• Two focus groups of physicians identified the need for more accessible information on immunizations, aimed at parents and patients, than the Vaccine Information Statements from the CDC provide.
  • Porter Novelli surveyed 67 staff working on legislative health committees in 44 states. Those interviewed said that immunization was a top health priority and their committees were interested in strengthening immunization programs. Some 15 percent indicated that their legislative body had scheduled discussions on expanding exemptions from immunization, 22 percent observed that significant opposition to immunization exists in their state and 9 percent reported opposition was growing.
  • Using questions fielded nationally in other surveys, Porter Novelli tested the name 'Vaccine Initiative' against several proposed names to find out which best described NNii's function to the public. With the new name — the National Network for Immunization Information — Porter Novelli developed a logo using its acronym, NNii, and a brand identity for the organization's activities.


Appendix 3

Organizations Affiliated with the National Network for Immunization Information (during the grant period)

American Academy of Family Physicians (AAFP) aims to improve the health of patients, their families and the American people, to advance and represent the specialty of family practice and to serve the unique needs of members with professionalism and creativity.

American Academy of Pediatrics (AAP) is an organization of 57,000 primary care pediatricians, pediatric medical subspecialists and pediatric surgical specialists dedicated to the health, safety and well being of infants, children, adolescents and young adults.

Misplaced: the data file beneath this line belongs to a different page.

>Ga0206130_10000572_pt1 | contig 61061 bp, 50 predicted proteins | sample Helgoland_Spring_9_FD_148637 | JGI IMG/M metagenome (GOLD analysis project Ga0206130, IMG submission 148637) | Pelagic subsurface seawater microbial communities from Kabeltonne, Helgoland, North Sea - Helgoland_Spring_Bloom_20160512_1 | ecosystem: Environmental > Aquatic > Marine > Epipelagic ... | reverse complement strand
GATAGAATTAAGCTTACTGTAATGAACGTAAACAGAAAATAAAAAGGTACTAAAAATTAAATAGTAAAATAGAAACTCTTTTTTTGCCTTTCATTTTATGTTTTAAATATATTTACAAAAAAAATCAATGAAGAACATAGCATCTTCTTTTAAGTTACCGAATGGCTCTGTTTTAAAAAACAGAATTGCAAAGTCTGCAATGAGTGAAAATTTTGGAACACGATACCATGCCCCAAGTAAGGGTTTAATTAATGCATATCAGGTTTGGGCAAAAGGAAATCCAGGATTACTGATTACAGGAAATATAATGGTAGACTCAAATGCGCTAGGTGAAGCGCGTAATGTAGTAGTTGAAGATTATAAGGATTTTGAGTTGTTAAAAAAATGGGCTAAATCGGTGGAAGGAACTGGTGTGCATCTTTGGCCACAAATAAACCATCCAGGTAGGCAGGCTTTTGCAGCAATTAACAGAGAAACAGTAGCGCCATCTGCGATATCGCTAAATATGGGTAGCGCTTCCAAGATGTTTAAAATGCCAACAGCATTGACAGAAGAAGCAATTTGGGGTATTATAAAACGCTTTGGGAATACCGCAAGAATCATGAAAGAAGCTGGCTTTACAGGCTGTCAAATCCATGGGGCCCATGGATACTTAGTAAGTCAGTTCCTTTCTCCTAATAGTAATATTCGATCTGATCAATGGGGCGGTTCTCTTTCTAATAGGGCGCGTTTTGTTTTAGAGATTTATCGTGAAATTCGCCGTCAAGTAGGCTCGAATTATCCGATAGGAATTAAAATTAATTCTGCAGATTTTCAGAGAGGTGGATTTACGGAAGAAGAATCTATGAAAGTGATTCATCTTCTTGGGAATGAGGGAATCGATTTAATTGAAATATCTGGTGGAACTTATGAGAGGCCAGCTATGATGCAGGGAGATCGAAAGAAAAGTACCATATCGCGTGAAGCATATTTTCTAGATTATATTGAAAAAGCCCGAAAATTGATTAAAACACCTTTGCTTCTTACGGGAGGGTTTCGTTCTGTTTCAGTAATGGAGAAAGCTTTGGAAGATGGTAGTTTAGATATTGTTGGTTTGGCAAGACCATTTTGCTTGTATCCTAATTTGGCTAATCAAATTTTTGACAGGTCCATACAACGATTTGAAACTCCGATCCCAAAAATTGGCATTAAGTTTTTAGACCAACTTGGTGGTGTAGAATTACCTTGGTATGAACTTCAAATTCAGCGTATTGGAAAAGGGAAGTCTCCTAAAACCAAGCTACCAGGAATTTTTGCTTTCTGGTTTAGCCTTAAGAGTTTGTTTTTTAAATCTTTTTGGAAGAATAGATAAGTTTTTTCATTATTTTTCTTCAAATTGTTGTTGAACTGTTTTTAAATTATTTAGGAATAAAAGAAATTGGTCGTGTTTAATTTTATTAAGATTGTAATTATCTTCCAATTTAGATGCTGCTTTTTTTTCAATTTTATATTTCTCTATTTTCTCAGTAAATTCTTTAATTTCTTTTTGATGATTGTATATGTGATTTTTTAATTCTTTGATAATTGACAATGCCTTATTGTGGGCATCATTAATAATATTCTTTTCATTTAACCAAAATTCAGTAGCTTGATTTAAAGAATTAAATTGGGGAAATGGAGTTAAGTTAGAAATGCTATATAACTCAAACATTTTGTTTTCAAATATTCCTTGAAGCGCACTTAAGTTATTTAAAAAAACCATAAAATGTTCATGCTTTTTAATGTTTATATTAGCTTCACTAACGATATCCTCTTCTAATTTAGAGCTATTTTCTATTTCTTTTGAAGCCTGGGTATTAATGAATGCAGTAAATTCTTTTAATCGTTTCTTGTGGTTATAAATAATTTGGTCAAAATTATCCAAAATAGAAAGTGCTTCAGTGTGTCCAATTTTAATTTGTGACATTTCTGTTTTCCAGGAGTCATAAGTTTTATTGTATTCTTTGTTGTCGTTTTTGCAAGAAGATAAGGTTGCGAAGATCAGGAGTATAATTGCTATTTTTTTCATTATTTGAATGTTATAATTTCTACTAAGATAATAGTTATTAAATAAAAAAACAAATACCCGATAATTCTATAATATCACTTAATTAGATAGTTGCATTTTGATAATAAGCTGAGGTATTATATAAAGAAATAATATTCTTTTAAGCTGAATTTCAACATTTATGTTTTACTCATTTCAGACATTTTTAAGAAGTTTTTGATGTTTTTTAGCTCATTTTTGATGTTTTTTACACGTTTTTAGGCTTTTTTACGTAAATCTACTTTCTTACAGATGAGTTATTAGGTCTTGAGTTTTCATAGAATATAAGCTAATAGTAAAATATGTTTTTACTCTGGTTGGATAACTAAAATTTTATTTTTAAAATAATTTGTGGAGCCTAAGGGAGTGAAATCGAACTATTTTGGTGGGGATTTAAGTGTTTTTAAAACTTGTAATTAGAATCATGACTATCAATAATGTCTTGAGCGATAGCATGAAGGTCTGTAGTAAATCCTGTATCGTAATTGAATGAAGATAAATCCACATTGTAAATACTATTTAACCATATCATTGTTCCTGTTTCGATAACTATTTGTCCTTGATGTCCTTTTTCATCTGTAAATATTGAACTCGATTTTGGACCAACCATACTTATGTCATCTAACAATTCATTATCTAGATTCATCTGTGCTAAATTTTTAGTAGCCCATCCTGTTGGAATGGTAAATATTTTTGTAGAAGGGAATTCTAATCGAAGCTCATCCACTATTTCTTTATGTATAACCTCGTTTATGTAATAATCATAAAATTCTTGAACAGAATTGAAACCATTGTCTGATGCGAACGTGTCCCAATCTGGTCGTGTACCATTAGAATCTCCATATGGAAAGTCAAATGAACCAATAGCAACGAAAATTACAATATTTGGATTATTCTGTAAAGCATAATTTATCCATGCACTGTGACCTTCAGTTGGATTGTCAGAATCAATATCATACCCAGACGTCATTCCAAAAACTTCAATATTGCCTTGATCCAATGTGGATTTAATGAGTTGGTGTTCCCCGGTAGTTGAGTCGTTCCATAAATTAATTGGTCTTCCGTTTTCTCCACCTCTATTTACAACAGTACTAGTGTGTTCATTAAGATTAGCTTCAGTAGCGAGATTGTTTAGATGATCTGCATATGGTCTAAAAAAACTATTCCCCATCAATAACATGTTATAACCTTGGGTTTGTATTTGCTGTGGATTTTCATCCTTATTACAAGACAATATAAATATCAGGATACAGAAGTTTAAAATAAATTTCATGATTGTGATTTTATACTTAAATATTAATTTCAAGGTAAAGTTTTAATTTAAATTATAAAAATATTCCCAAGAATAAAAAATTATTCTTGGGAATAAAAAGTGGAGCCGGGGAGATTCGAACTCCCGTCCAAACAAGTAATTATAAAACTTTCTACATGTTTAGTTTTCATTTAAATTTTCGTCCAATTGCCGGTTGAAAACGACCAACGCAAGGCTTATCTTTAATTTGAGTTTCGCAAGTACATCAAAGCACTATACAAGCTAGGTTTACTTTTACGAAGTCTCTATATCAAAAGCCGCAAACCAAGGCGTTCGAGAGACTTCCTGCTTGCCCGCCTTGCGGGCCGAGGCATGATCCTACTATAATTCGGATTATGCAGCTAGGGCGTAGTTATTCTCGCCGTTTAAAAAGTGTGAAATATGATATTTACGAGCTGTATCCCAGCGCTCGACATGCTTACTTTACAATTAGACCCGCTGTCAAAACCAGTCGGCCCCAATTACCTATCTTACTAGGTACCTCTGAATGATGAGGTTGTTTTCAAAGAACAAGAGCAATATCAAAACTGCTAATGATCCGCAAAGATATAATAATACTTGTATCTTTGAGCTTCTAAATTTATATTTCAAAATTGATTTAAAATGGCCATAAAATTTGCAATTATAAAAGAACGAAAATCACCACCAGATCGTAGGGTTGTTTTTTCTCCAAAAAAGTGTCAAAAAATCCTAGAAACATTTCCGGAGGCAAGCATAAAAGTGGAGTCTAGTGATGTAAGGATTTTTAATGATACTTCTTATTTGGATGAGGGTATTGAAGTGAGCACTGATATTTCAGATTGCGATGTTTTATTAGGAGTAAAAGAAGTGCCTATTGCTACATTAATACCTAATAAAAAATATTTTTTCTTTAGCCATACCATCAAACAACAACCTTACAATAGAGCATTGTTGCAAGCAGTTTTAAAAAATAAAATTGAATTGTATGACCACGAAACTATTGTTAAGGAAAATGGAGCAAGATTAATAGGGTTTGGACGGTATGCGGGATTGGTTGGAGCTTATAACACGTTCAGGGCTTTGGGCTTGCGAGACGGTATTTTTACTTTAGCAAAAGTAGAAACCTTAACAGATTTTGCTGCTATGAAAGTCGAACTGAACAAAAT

American College of Obstetricians and Gynecologists (ACOG) is a private, voluntary, nonprofit membership organization of professionals providing health care for women with a current membership of 40,000 physicians.

American Nurses Association (ANA) is a professional organization representing the nation's registered nurse population.

Infectious Diseases Society of America (IDSA) is an organization of more than 7,500 physicians and scientists. It promotes and recognizes excellence in patient care, education, research, public health and prevention in the field of infectious diseases.

National Association of Pediatric Nurse Practitioners (NAP) is committed to improving the health care of children (infants through young adults) and provides leadership for the over 6,000 Pediatric Nurse Practitioners who deliver primary health care in a variety of settings.

Pediatric Infectious Diseases Society (PIDS) promotes excellence in diagnosis, management and the prevention of infectious diseases of infants, children and adolescents through clinical care, education, research and advocacy.


Appendix 4

(Current as of the time of the grant; provided by the grantee organization; not verified by RWJF.)

Funders of the National Network for Immunization Information

  • American Academy of Pediatrics, $50,000
  • Annie E Casey Foundation, $20,000
  • Children's Vaccine program at PATH, $100,000
  • Infectious Diseases Society of America*, $168,576
  • Jewish Healthcare Foundation, $20,000
  • Pediatric Infectious Diseases Society, $20,000

The total includes:

  • 2003: $25,000 contribution + $45,942 unreimbursed expenses.
  • 2004: $25,000 contribution + $39,283 to start up the NNii program in Texas + $6,829 in other unreimbursed expenses in the program.
  • 2005: $25,000 contribution + $1,522 other unreimbursed expenses in the program.

*The Infectious Diseases Society of America also has pledged to contribute an additional $25,000 to NNii for 2006.

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BIBLIOGRAPHY

(Current as of date of this report; as provided by grantee organization; not verified by RWJF; items not available from RWJF.)

Book Chapters

Gellin BG. "Vaccination." In Grolier's 2003 Multimedia Encyclopedia, CD-ROM, New York: Grolier, 2002.

Articles

Gellin BG. "Pediatricians Have Important Role in Correcting Parents' Misunderstandings about Vaccines." California Pediatrician, Spring: 19–22, 2001.

Gellin BG, Maibach EW and Marcuse EK. "Do Parents Understand Immunizations? A National Telephone Survey." Pediatrics, 106(5): 1097–1102, 2000. Also available online.

Gellin BG and Schaffner W. "The Risk of Vaccination — The Importance of 'Negative' Studies." New England Journal of Medicine, 344(5): 372–373, 2001.

Havinga W. "Too Many Vaccinations?" Pediatrics, 110(3): 648–649, 2002. Also available online.